Tag: tragic

Savage Grace


Savage Grace (2007)
★★★ / ★★★★

Based on a tragic true story, Barbara Baekeland (Julianne Moore) was an American socialite in Europe who put her reputation above everything else. She had a husband (Stephen Dillane) who grew increasingly distant and angry with her over the years. She also had a son named Antony (Eddie Redmayne) who she greatly depended on but she failed to let him live his life the way he wanted to. In the end, the son reached a breaking point and murdered his mother. Ambiguity was the film’s greatest asset but there were times when the understated felt insular. Most scenes involved a character talking about, say, a type of linen. We all know that the conversation was not really about the linen but a roundabout way of a character expressing his or her unhappiness. The obvious lesson was money did not particularly equate to happiness. Although the Baekeland family was rich and did not have to work a day in their lives, they spent most of their time as an empty shell, shuffling about the gorgeous beaches and resorts, bathing themselves in sex and sensuality, and not talking about anything particularly meaningful. I felt sad for the characters but I did not pity them because they actively chose not to break outside their bubble. Given the era in which the Baekeland family lived, it was somewhat understandable because repression was almost in style. Julianne Moore was magnetic. There were no other big names in the film aside from Hugh Dancy, but he had a relatively small role as a sort-of lover of both the mother and the son. Moore completely embodied a parent who was not ready to take care of herself, let alone raise a son in a healthy way. Her character was like a teenager who loved and lived to party and became fixated on that stage. As a result of the negligence of the mother and the father leaving his family for a woman half his age, Antony had no one to look up to and model a sense of self who was strong and independent. And since Antony was a homosexual, his mother wanted to “cure” him and would go to desperate measures to do so. Were the parents to blame for Antony’s actions? The movie did not give definite answers. The way I saw it was the parents’ apathy and inability to accept their son for his sexual orientation was a critical catalyst that drove Antony to a breaking point. “Savage Grace,” directed by Tom Kalin, dealt with a dark subject matter in an elegant and respectful way despite showing certain scenes that would make us want to look away. Dysfunctional families in America are often portrayed as quirky and funny. This was a bucket of cold water in the face but, although tragic in its core, it was refreshing.

Matador


Matador (1986)
★★★ / ★★★★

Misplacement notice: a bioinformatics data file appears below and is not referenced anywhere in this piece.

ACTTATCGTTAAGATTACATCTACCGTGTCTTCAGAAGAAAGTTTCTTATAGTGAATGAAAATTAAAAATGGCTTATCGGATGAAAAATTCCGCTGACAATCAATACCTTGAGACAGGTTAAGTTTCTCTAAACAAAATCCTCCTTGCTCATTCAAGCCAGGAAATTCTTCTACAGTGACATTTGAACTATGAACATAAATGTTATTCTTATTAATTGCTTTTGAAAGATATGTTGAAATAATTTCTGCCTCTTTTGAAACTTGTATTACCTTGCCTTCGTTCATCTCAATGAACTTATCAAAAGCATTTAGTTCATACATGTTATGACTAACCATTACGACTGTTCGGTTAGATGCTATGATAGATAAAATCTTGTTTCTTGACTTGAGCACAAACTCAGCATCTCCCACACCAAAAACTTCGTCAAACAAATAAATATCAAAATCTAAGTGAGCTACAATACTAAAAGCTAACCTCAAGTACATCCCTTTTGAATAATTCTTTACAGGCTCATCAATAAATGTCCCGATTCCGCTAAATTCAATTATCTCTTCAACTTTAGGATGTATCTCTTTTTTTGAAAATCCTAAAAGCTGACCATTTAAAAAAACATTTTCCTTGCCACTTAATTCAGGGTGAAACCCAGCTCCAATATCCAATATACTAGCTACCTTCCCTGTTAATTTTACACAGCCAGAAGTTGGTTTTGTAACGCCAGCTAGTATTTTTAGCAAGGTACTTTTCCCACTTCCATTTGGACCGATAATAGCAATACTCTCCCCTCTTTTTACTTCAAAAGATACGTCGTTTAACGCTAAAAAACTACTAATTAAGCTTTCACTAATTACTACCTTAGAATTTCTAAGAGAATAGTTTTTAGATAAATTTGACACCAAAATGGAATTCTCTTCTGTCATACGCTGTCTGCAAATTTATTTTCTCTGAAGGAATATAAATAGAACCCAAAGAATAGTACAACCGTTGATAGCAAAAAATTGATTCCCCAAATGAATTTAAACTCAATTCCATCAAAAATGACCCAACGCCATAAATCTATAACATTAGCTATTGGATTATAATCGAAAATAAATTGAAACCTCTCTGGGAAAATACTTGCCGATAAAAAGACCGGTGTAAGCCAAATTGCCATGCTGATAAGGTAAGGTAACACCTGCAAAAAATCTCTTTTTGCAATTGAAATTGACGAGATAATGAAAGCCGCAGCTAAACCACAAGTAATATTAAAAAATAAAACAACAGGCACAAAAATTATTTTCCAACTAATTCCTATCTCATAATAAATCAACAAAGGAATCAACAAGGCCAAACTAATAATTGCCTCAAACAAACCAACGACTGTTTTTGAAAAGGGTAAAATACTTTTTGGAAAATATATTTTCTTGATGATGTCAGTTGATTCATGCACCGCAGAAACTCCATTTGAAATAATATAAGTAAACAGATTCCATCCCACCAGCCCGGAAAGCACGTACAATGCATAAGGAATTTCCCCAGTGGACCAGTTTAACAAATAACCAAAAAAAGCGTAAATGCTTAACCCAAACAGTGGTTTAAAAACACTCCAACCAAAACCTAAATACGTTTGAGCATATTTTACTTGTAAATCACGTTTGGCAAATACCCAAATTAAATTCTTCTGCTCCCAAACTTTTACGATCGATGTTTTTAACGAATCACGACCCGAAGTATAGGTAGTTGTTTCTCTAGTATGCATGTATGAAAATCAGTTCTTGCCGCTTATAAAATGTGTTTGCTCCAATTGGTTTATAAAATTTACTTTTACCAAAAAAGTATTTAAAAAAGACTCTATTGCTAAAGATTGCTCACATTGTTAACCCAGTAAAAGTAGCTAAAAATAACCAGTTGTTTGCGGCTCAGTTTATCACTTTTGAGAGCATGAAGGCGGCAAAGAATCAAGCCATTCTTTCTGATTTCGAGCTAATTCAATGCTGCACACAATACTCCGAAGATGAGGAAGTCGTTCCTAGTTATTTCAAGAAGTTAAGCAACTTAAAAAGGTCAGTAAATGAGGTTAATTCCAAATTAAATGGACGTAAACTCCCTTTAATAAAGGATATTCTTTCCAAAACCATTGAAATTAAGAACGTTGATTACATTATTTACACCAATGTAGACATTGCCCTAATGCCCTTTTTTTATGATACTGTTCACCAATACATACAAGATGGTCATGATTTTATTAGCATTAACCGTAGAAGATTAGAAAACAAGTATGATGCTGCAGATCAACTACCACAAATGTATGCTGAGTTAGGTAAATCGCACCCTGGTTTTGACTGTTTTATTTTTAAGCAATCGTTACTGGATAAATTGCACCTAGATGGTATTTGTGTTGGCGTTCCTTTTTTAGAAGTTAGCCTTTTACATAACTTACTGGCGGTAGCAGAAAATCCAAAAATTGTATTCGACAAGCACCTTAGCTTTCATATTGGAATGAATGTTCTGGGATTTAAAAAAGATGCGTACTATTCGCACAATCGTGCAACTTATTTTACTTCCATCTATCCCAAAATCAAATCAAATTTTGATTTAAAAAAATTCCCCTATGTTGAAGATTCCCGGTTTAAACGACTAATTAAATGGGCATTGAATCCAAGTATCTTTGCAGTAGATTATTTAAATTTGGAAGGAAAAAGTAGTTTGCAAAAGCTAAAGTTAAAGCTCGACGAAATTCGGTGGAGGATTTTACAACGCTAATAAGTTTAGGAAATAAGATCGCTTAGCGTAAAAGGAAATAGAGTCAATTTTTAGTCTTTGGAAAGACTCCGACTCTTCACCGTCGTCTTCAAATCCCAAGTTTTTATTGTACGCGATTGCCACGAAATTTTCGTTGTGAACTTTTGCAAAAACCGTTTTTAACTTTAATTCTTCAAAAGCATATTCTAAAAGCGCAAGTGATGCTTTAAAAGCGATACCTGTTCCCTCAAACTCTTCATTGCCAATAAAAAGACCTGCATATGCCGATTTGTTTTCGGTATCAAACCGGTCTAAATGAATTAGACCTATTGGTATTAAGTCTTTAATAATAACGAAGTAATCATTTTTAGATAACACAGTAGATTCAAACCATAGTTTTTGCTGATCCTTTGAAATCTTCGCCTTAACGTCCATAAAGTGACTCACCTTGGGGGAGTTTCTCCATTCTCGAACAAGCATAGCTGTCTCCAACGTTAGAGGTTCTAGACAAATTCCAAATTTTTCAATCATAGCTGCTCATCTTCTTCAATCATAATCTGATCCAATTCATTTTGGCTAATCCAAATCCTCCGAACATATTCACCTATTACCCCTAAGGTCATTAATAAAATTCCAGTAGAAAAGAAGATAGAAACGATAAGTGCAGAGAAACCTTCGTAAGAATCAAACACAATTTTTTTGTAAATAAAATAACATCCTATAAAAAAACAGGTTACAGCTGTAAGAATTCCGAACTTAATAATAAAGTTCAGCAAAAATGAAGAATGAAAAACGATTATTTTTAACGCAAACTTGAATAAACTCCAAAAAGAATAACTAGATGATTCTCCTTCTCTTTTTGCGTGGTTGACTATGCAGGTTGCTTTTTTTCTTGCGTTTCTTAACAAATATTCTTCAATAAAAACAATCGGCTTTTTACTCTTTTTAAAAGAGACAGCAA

I’ve seen Pedro Almodóvar’s work from the late 1990s to the present and have been nothing but impressed so naturally I became interested in seeing his older projects.”Matador” stars Antonio Banderas as a 22-year-old aspiring matador who was working under Nacho Martinez’ wing. When Martinez’ character asked Banderas if he was a homosexual due to his lack of experience with women, Banderas tried to prove his masculinity by trying to rape his mentor’s girlfriend (Eva Cobo). Eventually ending up in jail due to some strange coincidences and choices, a femme fatale lawyer (Assumpta Serna) came running to defend Banderas’ innocence. I love Almodóvar’s films because no matter how much I try to guess what would happen in the story, I always guess incorrectly. He has such a knack for telling unconventional stories that are funny, witty, tragic and ironic often all at the same time. The way he uses color to highlight a character’s fate or what he or she might be feeling and thinking always takes me by surprise even though I’m familiar with his techniques. I also was fascinated with the way Almodóvar used his characters’ occupations as a reflection of what they were really capable of when they think nobody was watching them. Admittedly, the writing can get a bit melodramatic at times but I think that’s half the fun of Almodóvar’s movies. He’s not afraid to reference to the supernatural, such as a certain character experiencing “visions,” to possibly make sense of the natural world. It’s the twists and turns that keep us wanting to watch. Like in most of his later projects, “Matador” was very passionate (or obsessive?) about sexuality–not necessarily sex–how his actors moved and delivered certain lines. Another element that I thought was interesting was the fact that Almodóvar used sex and violence as a backdrop to explore the darker side of human nature. The characters in this film were not necessarily good; in fact, they were far from innocent. But we root for some of them because the protagonists were capable of less evil than their counterparts. I wasn’t sure at first if I was going to enjoy Almodóvar’s earlier works but after watching “Matador,” I’m more than excited to see them. I just hope that they have the same level of vivaciousness, drama and sensuality as this picture.